“When it comes to the macro view, we pay particular attention to social and cultural data, as well as to technology.”

Mark Zabel, Vice President of Global Marketing and Product Development

Johnson Health Tech Co., Ltd.

Revolutionary or Evolutionary

So what will the next major trend be? Where will it come from?

According to the authorities we spoke to, it appears that the changes the industry faces in the near future will be less evolutionary than revolutionary in nature. At the moment, no disruptive developments appear to be lurking on the horizon.

Zabel points out that digital products, mobile applications, and wearables are still in their infancy and will continue to multiply and grow in sophistication. “Over the past five years, we’ve increased our investment in people and products, and created an entire R&D and product-management unit to focus on digital product development. The team has designed new product features that benefit our customers by seamlessly integrating and connecting their mobile applications and wearables with our fitness products.

“Overall, the growing ubiquity of smartphones and user-friendly Websites will continue to improve the customer experience,” he says. “The discerning consumer, who expects some form of customization and specialization, will enjoy a feeling of inclusion and social acceptance.”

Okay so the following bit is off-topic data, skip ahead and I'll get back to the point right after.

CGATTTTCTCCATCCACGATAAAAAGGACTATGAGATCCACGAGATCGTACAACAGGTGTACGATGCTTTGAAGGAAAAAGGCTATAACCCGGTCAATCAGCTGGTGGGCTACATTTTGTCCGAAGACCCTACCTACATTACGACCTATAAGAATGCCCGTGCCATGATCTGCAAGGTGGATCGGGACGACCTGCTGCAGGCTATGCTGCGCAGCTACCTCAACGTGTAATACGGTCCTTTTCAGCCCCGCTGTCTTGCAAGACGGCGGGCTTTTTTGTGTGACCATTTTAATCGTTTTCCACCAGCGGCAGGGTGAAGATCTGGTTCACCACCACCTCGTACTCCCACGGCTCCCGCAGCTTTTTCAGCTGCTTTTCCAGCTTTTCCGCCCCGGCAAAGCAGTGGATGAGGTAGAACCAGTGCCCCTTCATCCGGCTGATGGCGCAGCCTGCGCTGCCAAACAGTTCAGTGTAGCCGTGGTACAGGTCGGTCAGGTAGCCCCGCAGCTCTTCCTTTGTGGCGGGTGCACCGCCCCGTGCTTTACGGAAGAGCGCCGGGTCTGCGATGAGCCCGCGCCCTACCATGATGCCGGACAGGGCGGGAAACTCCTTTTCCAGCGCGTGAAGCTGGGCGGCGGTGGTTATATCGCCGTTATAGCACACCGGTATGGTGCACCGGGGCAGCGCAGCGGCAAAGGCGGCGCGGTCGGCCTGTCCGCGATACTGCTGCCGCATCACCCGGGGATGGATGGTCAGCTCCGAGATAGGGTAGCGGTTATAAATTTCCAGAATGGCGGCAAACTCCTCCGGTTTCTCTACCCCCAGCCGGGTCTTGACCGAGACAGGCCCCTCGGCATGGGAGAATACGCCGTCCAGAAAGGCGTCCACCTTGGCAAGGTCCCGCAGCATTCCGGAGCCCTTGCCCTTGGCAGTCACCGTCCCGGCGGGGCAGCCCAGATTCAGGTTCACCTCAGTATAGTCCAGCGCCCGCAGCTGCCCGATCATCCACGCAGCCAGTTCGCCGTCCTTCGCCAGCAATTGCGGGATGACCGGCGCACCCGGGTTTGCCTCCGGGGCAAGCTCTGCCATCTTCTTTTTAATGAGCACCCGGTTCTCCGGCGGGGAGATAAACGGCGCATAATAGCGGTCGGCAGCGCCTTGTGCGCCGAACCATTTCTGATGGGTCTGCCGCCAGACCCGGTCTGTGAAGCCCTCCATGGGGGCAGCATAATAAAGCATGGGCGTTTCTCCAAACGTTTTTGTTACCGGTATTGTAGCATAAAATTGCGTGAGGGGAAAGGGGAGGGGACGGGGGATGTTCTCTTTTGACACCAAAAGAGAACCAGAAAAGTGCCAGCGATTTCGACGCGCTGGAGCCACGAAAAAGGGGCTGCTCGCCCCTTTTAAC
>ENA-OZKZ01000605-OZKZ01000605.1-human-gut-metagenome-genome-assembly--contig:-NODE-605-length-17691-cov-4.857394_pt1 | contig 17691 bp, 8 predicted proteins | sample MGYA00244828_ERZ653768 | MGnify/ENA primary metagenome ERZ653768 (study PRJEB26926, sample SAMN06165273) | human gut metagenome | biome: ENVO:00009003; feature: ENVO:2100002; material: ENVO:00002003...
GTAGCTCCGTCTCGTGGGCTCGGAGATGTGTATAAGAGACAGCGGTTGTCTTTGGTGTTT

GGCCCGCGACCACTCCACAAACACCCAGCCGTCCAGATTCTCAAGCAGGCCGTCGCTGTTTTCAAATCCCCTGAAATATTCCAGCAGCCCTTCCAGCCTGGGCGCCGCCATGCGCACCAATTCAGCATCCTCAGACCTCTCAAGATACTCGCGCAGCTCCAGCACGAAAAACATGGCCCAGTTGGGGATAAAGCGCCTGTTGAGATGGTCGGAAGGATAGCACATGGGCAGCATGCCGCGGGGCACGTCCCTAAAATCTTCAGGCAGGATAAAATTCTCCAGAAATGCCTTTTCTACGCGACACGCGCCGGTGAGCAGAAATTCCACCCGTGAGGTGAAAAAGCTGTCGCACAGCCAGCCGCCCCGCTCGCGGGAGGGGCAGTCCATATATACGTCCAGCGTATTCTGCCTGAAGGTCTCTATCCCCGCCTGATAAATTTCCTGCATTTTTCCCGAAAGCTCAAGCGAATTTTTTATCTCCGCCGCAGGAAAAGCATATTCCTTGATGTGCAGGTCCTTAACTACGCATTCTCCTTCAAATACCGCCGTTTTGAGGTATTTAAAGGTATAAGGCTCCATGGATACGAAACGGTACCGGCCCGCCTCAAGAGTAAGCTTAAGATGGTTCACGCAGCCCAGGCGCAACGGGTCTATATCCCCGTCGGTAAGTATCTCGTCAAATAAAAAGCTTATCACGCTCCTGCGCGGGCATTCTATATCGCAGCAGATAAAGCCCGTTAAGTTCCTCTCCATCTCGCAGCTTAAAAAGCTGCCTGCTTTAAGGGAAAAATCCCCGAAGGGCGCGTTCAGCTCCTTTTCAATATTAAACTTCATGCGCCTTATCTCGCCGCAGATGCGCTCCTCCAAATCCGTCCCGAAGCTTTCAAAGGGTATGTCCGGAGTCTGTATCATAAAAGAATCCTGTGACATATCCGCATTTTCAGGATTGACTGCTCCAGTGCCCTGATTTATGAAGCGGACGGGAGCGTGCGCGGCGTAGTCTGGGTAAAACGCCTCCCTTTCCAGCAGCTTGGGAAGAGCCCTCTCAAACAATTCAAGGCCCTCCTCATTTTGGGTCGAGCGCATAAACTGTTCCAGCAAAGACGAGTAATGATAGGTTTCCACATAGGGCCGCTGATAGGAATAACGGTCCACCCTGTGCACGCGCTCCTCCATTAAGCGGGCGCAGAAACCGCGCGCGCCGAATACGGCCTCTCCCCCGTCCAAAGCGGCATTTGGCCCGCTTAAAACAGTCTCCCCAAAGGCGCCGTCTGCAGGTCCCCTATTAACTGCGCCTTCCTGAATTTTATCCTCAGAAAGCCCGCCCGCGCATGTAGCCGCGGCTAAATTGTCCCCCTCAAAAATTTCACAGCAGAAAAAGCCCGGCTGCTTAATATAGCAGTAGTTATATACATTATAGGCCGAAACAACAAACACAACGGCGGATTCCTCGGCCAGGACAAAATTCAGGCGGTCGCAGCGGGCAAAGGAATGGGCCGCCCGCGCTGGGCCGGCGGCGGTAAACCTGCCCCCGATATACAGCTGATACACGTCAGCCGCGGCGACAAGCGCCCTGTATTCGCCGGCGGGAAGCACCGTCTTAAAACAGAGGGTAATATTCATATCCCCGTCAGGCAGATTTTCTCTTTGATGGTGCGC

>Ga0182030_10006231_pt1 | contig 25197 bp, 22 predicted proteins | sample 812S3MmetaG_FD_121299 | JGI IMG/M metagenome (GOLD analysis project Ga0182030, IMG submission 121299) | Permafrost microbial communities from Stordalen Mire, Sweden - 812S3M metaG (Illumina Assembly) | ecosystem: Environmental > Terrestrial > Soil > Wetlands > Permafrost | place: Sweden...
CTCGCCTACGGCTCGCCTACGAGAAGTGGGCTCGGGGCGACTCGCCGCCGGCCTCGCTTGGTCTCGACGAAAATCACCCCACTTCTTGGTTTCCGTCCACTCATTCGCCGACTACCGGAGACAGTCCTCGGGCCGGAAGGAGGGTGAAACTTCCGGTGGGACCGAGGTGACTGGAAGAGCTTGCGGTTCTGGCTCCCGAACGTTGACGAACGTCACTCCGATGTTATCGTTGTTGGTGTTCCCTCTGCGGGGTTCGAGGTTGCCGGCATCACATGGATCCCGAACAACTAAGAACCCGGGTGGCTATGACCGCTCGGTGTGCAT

The desire for boutique and specialized fitness experiences will also remain a strong driver of innovation.

“For gyms, the days of huge success predicated on bland, generic experiences are numbered,” Kane says. “The popularity of specialty fitness offerings has huge implications for clubs—on every aspect from layout to lighting, equipment, and programming. Looking out a bit further, virtual training is one of the most exciting industry developments, and will enable us to provide new training formats and pricing models. The business also will become mobile-first, as the client-base shifts more towards millennials. We’re excited to watch this space, in particular, since it will be a key focus for most club operators and members.”

Regardless of trends and the directions the industry might take, in the final analysis, suggests Zabel, it’s the approach that determines success.

“Great companies have a strong vision, mission, and set of values that are focused on people and customers,” he says. “The first question we ask, in our approach, is how will this product or program add value to the customer? If we believe it will add value, and if we think we can reach our target rate of market adoption, we then develop a financial analysis to ensure that it makes sense for the company.

“We measure our success on the basis of customer acceptance and market adoption.”

Jon Feld

Jon Feld is a contributor to Club Business International.